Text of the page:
I think the only answer to our problem is for leaders of organisations, be it political or civil society, to start acting like real leaders. By real leaders, I mean everyone must try to see the bigger picture and understand that we are approaching dawn. The darkness before the sun rises can be scary and confusing. We are in the final hour and we can’t feed this moment to the dogs again. Leaders can bring unity amongst people and sometimes we have to unite for a special cause and then look at other things later. I know some of my friends will say, “no ways, we have come this far and waited for long and this is not happening”. But I can answer my friends again and say we have cut the big tree and we just need to push and let it fall. Imagine Mugabe at his age. Do you think any sane person in this world would like to vote for an old leader who gets assisted to go to the toilet? If its leader needs assistance to the loo, then rest assured that the party needs assistance too.

 

Back in Harare, its business as usual,

Having seen the respect that the Zimbabwean political parties gave to the SADC leaders, one would have thought that things might change. But wait a minute, these are boys from the Jongwe House and we know what they are like. As soon as they got back home, they sent their rent-a-crowd boys to go and attack the Minister of Finance to try and force him to sign an anti sanctions petition. Let’s just remind ourselves again “What is this petition? What are they trying to achieve?,” Well I know the answer and it’s the fact that Zanu‑PF needs something for their rent-a-crowd to be doing something while they get on with looting the country’s resources. They are diverting the attention of their foot soldiers from the real prize by giving them a small dirty bone to chew. In no time, they will be back to cause election violence and we know it. Meanwhile, their leaders will be miles away, smiling all the way to the Chinese Banks while the foot soldiers spout hate language everywhere. So, it is business as usual in Harare and few if any of the things in the election road map will be achieved. We are in for a tough one, actually, if the state shifts toward full militarisation. We must be worried because we know what soldiers are trained for. It looks like someone in the military has decided to take matters to their hands and soon, they will publicly deny Mugabe if he doesn’t die in the next few months. Let’s wait and see.

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Comments
  1. Mike Davies says:

    Good blog, Mathula, but I would debate your call for unity a bit, in particular your statement that “we all share a common democratic cause.”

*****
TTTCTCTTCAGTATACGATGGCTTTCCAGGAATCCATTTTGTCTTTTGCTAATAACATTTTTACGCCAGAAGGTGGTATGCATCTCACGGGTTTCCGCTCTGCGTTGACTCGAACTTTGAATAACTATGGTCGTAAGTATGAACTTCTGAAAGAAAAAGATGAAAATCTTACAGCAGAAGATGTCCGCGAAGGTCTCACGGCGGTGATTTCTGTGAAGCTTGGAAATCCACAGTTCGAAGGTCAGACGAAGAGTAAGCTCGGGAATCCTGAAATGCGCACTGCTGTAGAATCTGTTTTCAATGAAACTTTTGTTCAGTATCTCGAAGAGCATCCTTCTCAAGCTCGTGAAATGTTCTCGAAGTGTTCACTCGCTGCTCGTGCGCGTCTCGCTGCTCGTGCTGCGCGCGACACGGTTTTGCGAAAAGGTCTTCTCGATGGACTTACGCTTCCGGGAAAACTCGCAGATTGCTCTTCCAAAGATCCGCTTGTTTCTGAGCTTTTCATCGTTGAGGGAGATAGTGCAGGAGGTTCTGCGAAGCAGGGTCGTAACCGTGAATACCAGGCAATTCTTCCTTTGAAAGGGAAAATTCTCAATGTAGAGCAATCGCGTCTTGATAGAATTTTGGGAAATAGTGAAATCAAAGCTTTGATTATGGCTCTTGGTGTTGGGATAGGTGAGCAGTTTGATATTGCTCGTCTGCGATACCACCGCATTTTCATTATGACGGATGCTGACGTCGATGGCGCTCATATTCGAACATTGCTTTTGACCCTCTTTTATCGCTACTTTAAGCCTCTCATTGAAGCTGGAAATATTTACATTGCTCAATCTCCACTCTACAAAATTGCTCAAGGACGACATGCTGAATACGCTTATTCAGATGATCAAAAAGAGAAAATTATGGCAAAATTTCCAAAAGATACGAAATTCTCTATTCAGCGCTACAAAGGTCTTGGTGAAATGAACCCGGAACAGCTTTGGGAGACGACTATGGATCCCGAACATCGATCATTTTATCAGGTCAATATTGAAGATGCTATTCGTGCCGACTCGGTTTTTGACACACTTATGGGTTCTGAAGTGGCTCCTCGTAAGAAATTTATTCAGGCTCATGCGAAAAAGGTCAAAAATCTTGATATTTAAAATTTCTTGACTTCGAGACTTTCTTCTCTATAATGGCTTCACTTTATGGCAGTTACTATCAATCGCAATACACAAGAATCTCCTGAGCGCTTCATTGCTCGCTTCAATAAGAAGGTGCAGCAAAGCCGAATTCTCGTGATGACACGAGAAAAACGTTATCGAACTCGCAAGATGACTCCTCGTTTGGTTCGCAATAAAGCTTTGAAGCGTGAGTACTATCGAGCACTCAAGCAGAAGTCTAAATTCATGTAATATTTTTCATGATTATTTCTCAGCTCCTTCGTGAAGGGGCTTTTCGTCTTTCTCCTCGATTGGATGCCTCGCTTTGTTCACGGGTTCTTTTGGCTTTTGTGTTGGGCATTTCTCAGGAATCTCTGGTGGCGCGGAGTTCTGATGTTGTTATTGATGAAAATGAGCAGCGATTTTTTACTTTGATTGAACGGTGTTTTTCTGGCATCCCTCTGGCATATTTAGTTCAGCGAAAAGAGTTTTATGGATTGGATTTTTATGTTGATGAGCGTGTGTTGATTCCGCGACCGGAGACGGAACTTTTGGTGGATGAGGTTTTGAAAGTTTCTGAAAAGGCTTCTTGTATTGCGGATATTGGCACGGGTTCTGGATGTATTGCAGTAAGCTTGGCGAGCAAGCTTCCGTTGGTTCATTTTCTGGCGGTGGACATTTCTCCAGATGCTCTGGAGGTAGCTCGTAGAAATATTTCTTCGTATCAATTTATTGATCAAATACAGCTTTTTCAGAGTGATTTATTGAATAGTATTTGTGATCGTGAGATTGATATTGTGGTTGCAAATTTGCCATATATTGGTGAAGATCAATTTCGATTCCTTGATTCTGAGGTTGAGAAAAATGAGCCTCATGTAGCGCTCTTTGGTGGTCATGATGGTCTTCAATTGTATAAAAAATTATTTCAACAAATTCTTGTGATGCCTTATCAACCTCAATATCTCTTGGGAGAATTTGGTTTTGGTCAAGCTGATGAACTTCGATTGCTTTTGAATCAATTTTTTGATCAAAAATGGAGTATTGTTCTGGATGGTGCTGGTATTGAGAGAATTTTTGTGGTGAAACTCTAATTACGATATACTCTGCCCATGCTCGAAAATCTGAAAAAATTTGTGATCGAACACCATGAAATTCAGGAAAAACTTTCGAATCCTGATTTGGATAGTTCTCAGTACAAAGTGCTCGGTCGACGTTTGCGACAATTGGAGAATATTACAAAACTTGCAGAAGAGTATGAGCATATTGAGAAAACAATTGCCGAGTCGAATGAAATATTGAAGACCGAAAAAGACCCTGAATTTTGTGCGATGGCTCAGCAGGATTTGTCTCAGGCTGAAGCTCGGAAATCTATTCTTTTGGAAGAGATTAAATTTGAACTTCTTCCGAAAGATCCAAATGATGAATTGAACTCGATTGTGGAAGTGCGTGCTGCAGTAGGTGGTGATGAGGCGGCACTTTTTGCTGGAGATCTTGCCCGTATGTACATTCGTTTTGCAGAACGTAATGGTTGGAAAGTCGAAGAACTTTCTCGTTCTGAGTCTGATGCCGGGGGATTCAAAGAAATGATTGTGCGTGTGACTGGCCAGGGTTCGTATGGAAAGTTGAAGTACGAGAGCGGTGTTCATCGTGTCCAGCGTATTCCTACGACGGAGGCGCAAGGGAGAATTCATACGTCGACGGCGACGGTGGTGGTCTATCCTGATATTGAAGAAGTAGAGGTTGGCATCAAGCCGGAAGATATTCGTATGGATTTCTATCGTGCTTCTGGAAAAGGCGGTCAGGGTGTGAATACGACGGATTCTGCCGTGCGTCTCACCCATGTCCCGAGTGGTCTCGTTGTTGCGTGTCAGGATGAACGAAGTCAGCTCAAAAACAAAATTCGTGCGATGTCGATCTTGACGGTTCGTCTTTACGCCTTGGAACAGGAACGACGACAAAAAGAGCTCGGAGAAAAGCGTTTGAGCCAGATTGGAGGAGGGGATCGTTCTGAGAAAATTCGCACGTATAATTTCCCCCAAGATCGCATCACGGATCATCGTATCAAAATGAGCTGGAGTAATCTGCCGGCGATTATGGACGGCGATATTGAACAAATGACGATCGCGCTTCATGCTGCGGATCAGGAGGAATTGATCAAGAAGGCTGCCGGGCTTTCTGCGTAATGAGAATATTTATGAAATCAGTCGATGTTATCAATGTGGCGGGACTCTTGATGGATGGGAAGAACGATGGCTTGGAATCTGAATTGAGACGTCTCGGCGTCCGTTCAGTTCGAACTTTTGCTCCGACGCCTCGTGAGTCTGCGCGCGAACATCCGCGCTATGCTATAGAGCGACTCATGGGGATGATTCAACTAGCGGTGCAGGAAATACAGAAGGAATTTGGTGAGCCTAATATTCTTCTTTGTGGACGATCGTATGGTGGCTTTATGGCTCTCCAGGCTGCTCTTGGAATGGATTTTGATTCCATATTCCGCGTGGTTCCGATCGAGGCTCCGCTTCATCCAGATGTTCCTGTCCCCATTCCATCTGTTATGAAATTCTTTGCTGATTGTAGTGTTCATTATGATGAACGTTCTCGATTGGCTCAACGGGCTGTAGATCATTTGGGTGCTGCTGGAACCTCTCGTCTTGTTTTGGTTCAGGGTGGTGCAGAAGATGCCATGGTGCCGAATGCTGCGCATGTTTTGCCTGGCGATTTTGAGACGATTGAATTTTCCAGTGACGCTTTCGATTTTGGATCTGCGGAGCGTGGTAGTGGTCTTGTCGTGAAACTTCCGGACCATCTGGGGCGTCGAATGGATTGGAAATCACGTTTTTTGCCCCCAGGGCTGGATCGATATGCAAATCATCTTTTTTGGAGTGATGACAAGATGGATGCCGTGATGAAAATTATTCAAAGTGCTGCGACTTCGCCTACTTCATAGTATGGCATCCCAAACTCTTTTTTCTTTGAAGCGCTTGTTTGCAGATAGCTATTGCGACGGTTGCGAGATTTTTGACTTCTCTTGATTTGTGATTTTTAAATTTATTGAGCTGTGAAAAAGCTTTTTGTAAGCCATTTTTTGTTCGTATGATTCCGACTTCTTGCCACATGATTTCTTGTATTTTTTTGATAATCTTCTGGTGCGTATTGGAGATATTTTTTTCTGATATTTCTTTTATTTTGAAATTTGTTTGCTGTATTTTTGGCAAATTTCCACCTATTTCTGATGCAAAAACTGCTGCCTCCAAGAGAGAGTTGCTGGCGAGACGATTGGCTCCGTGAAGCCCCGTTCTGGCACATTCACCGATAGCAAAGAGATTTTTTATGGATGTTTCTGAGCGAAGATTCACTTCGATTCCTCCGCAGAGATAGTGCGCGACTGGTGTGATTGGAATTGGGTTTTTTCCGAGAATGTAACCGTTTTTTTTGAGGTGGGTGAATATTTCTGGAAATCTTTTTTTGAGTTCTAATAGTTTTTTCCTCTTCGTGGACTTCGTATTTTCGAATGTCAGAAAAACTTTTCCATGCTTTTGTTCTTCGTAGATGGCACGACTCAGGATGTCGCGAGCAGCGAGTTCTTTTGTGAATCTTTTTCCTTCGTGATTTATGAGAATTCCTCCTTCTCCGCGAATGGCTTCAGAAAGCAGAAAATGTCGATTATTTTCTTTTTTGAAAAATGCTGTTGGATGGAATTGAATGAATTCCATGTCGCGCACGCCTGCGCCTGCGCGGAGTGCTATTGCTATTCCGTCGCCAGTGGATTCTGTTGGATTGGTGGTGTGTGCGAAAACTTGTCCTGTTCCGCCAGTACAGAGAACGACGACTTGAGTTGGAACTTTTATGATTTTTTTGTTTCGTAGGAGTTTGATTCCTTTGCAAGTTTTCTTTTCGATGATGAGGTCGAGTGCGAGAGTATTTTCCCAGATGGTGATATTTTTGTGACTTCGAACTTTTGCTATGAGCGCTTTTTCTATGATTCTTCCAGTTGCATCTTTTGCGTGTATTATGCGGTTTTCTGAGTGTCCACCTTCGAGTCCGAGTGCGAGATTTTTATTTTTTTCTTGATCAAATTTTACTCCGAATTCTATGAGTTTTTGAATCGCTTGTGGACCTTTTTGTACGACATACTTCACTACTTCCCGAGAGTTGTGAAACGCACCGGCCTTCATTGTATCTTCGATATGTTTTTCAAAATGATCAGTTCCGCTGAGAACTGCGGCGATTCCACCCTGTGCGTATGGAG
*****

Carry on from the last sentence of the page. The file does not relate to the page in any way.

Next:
I don’t believe that we should seek unity merely because we are opposed to the rule of Zanu-PF but we should try to understand the diverse motivations of those who seek to remove Mugabe.

    Granted, some of us are genuine democrats although I think these are very, very scarce since Zimbabweans have never experienced a true democracy and do not know what that elusive beast really is.

    Others are fair-weather democrats: as long as they are winning, they will be democrats (just like mugabe was?) and then if they are losing or threatened, will say ‘democracy must be based on each nation’s situation’ eg Museveni or ‘democracy doesn’t work in Africa’ etc.

    Yet others are not democrats but merely seek to get their turn to extract whatever rents they are currently denied. I personally know many of this type and frankly I don’t want them in power…ever! It was naive to call ourselves a movement but to allow anyone to join which opened the doors for failed zanu-pfs and perennial electoral politicians. While it could be argued that those who were zanu before they joined the MDC have seen the light and changed their ways, I am sceptical.

    Others merely seek to return to the ‘good old days’ when they could lord it over the people and enjoy their privileged lifestyles; they frankly don’t give a damn about democracy and just want stability and security, even under a tyranny.

    Then there are the NGO aristocrats who have never had it so good with their inpatriate lifestyles, 4x4s and endless workshops who must dread the end of the crisis when they will have to get ‘proper’ jobs.

    Others are just so angry about what has happened to our country that they just want mugabe out and they don’t think about what will happen when he is gone or that things could be very much worse (eg Zaire after Mobutu left). They don’t really think about democracy at all.

    We have past experience about ‘unity’ to guide us.

    One of our biggest mistakes was to ally ourselves with white commercial farmers in 1999. Apart from giving Mugabe the perfect weapon to chastise us, the farmers (as a class, that is, for there some excellent populist democrats amongst them) undermined our movement and turned it into a political party (which drove out many people – Gwisai, myself and others) The split in 2005 was a logical outcome of this partification.

    The alliance with black capitalists after 2003 (Masiyiwa, Makone, Ncube and others) has had even worse effects and has given rise to an elite that is very worrying for genuine democrats.